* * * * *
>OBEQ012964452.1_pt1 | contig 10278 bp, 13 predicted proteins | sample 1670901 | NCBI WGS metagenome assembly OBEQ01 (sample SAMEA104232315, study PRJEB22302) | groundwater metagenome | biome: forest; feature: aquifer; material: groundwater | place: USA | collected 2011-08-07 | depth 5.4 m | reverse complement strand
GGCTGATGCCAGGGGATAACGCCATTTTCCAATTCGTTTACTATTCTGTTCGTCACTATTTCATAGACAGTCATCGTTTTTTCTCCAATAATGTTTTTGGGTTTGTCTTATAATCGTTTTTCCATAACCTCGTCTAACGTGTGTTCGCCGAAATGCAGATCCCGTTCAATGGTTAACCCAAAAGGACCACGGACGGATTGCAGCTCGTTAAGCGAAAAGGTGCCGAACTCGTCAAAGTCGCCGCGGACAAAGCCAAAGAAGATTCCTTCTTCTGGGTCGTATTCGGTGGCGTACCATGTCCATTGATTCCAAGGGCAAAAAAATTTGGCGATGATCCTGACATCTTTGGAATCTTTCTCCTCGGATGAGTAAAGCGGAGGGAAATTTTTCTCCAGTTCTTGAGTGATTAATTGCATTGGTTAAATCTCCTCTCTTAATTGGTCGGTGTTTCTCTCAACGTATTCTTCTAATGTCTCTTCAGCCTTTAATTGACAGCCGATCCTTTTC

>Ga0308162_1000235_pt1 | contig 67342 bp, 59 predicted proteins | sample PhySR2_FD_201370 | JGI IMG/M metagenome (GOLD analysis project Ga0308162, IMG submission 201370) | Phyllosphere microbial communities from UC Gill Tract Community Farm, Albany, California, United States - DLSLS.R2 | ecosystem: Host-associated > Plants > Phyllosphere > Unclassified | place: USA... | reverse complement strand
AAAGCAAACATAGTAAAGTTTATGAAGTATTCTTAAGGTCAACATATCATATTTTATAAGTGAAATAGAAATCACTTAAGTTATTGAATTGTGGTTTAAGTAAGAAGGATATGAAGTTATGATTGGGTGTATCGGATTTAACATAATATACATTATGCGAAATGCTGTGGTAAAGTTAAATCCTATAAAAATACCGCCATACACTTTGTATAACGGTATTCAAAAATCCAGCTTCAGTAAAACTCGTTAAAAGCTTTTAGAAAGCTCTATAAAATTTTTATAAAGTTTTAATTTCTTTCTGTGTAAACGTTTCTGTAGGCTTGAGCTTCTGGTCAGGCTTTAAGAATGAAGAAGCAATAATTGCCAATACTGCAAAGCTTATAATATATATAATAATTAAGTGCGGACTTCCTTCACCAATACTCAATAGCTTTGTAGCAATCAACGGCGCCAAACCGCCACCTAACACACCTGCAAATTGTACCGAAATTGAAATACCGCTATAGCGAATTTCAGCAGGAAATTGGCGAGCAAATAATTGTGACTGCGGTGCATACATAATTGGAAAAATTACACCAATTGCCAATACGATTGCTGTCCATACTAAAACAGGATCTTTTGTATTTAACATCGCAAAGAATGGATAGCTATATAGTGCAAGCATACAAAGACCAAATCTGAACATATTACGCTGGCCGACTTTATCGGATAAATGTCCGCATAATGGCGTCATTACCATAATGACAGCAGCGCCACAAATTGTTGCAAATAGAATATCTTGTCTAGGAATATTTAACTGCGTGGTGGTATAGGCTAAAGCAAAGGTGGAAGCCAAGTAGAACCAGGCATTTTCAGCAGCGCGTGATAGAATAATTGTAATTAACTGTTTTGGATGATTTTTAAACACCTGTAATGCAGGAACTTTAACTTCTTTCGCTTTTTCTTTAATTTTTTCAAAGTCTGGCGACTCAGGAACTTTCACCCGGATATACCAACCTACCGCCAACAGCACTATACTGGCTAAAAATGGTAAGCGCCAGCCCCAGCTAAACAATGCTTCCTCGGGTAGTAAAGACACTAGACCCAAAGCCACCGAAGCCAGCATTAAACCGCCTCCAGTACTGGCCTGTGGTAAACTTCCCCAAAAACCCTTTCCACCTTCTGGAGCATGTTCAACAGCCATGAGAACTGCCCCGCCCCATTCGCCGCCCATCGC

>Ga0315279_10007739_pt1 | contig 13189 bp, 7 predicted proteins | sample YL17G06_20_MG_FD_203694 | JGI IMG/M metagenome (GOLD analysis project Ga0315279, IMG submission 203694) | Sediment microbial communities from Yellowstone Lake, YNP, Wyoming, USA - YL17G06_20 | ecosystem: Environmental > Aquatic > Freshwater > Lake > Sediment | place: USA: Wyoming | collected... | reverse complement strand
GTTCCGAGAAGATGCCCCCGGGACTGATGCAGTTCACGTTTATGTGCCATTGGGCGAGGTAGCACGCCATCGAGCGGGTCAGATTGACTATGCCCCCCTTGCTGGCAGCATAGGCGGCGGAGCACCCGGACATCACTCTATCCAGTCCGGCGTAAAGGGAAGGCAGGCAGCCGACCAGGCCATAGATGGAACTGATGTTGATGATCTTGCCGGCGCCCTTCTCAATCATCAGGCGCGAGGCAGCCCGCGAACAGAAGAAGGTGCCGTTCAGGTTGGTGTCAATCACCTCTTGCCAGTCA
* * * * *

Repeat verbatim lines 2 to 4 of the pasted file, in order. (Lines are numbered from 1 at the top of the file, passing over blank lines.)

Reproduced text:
GGCTGATGCCAGGGGATAACGCCATTTTCCAATTCGTTTACTATTCTGTTCGTCACTATTTCATAGACAGTCATCGTTTTTTCTCCAATAATGTTTTTGGGTTTGTCTTATAATCGTTTTTCCATAACCTCGTCTAACGTGTGTTCGCCGAAATGCAGATCCCGTTCAATGGTTAACCCAAAAGGACCACGGACGGATTGCAGCTCGTTAAGCGAAAAGGTGCCGAACTCGTCAAAGTCGCCGCGGACAAAGCCAAAGAAGATTCCTTCTTCTGGGTCGTATTCGGTGGCGTACCATGTCCATTGATTCCAAGGGCAAAAAAATTTGGCGATGATCCTGACATCTTTGGAATCTTTCTCCTCGGATGAGTAAAGCGGAGGGAAATTTTTCTCCAGTTCTTGAGTGATTAATTGCATTGGTTAAATCTCCTCTCTTAATTGGTCGGTGTTTCTCTCAACGTATTCTTCTAATGTCTCTTCAGCCTTTAATTGACAGCCGATCCTTTTC

>Ga0308162_1000235_pt1 | contig 67342 bp, 59 predicted proteins | sample PhySR2_FD_201370 | JGI IMG/M metagenome (GOLD analysis project Ga0308162, IMG submission 201370) | Phyllosphere microbial communities from UC Gill Tract Community Farm, Albany, California, United States - DLSLS.R2 | ecosystem: Host-associated > Plants > Phyllosphere > Unclassified | place: USA... | reverse complement strand
AAAGCAAACATAGTAAAGTTTATGAAGTATTCTTAAGGTCAACATATCATATTTTATAAGTGAAATAGAAATCACTTAAGTTATTGAATTGTGGTTTAAGTAAGAAGGATATGAAGTTATGATTGGGTGTATCGGATTTAACATAATATACATTATGCGAAATGCTGTGGTAAAGTTAAATCCTATAAAAATACCGCCATACACTTTGTATAACGGTATTCAAAAATCCAGCTTCAGTAAAACTCGTTAAAAGCTTTTAGAAAGCTCTATAAAATTTTTATAAAGTTTTAATTTCTTTCTGTGTAAACGTTTCTGTAGGCTTGAGCTTCTGGTCAGGCTTTAAGAATGAAGAAGCAATAATTGCCAATACTGCAAAGCTTATAATATATATAATAATTAAGTGCGGACTTCCTTCACCAATACTCAATAGCTTTGTAGCAATCAACGGCGCCAAACCGCCACCTAACACACCTGCAAATTGTACCGAAATTGAAATACCGCTATAGCGAATTTCAGCAGGAAATTGGCGAGCAAATAATTGTGACTGCGGTGCATACATAATTGGAAAAATTACACCAATTGCCAATACGATTGCTGTCCATACTAAAACAGGATCTTTTGTATTTAACATCGCAAAGAATGGATAGCTATATAGTGCAAGCATACAAAGACCAAATCTGAACATATTACGCTGGCCGACTTTATCGGATAAATGTCCGCATAATGGCGTCATTACCATAATGACAGCAGCGCCACAAATTGTTGCAAATAGAATATCTTGTCTAGGAATATTTAACTGCGTGGTGGTATAGGCTAAAGCAAAGGTGGAAGCCAAGTAGAACCAGGCATTTTCAGCAGCGCGTGATAGAATAATTGTAATTAACTGTTTTGGATGATTTTTAAACACCTGTAATGCAGGAACTTTAACTTCTTTCGCTTTTTCTTTAATTTTTTCAAAGTCTGGCGACTCAGGAACTTTCACCCGGATATACCAACCTACCGCCAACAGCACTATACTGGCTAAAAATGGTAAGCGCCAGCCCCAGCTAAACAATGCTTCCTCGGGTAGTAAAGACACTAGACCCAAAGCCACCGAAGCCAGCATTAAACCGCCTCCAGTACTGGCCTGTGGTAAACTTCCCCAAAAACCCTTTCCACCTTCTGGAGCATGTTCAACAGCCATGAGAACTGCCCCGCCCCATTCGCCGCCCATCGC